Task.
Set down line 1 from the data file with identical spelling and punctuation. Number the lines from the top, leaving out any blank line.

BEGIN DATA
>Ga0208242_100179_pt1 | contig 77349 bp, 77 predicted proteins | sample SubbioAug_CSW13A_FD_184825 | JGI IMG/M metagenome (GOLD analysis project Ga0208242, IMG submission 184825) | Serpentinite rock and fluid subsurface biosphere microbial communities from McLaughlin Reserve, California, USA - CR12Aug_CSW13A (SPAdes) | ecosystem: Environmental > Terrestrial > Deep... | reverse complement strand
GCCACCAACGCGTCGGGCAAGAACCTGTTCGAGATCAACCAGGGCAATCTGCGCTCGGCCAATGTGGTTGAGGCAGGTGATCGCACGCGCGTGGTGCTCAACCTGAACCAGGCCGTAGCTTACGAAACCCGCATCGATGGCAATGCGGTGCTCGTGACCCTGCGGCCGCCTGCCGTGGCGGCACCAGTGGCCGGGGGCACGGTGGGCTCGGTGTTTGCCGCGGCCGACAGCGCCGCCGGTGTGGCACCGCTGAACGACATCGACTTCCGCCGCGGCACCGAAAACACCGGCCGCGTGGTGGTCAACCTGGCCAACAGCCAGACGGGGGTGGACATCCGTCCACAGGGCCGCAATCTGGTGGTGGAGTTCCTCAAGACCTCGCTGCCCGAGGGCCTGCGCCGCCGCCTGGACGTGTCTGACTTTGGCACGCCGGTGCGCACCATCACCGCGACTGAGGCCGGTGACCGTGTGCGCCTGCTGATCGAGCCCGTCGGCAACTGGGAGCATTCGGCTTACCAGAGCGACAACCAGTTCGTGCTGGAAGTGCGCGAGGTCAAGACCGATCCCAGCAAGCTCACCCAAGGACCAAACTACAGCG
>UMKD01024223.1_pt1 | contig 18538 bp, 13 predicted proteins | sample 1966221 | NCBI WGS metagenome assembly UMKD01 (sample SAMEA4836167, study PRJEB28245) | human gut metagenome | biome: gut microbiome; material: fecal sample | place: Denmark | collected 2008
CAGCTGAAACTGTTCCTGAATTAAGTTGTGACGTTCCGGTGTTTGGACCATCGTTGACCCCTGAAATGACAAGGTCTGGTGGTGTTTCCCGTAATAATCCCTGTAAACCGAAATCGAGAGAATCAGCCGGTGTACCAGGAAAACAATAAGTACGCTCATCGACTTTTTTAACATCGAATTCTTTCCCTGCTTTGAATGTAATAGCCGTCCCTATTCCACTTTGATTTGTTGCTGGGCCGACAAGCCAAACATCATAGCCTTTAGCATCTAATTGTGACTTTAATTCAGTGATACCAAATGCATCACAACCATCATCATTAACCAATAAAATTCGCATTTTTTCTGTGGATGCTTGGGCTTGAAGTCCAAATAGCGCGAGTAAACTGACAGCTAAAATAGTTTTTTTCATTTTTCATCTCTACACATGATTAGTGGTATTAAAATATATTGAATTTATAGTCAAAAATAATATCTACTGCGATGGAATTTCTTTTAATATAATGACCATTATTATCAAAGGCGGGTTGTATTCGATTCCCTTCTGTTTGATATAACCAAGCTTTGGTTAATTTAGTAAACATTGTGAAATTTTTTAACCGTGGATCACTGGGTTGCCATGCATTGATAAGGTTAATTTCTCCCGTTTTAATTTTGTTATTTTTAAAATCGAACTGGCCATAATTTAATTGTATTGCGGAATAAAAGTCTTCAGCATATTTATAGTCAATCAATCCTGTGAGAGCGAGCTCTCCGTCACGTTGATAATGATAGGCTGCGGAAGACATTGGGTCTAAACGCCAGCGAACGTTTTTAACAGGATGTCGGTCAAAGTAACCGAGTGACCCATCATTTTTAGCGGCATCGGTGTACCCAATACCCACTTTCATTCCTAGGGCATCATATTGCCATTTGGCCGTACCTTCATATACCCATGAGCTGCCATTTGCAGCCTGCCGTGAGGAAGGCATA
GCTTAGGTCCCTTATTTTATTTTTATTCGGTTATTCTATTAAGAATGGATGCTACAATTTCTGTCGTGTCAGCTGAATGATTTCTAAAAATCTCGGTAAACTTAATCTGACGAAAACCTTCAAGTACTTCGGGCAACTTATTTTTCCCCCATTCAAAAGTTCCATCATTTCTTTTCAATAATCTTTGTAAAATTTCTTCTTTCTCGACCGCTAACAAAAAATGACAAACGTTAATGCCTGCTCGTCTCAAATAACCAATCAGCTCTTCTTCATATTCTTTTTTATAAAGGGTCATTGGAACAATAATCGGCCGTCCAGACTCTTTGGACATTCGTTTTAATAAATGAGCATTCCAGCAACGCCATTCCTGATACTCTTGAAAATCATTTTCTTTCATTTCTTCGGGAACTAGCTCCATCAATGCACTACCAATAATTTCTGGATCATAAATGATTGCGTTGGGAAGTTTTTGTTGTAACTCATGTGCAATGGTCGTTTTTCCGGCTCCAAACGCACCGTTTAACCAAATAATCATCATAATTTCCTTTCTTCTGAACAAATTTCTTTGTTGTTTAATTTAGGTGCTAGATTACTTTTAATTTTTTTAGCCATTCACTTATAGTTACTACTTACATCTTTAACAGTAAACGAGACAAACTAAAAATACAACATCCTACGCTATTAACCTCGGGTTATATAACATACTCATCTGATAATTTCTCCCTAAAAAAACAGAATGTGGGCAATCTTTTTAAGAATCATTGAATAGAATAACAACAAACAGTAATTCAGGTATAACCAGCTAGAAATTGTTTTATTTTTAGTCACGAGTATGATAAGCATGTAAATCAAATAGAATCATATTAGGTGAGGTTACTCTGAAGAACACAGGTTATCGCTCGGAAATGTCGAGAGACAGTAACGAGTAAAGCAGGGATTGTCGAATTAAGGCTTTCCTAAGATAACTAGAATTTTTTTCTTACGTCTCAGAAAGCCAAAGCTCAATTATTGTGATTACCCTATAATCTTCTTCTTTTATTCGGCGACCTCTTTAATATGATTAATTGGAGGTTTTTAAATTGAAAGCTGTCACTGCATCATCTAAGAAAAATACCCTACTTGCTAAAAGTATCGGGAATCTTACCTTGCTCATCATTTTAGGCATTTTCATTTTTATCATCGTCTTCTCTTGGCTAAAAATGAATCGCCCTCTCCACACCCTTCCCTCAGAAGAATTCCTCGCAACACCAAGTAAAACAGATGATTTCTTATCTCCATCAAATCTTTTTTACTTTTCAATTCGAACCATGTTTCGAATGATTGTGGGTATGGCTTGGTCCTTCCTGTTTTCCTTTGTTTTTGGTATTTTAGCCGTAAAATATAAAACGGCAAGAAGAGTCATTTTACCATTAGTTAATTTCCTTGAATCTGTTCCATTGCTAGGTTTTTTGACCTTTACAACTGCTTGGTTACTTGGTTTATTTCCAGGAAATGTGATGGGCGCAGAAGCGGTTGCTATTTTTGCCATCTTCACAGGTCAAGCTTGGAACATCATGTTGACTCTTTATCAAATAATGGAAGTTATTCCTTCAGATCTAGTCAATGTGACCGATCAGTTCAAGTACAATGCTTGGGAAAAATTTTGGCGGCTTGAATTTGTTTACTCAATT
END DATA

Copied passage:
>Ga0208242_100179_pt1 | contig 77349 bp, 77 predicted proteins | sample SubbioAug_CSW13A_FD_184825 | JGI IMG/M metagenome (GOLD analysis project Ga0208242, IMG submission 184825) | Serpentinite rock and fluid subsurface biosphere microbial communities from McLaughlin Reserve, California, USA - CR12Aug_CSW13A (SPAdes) | ecosystem: Environmental > Terrestrial > Deep... | reverse complement strand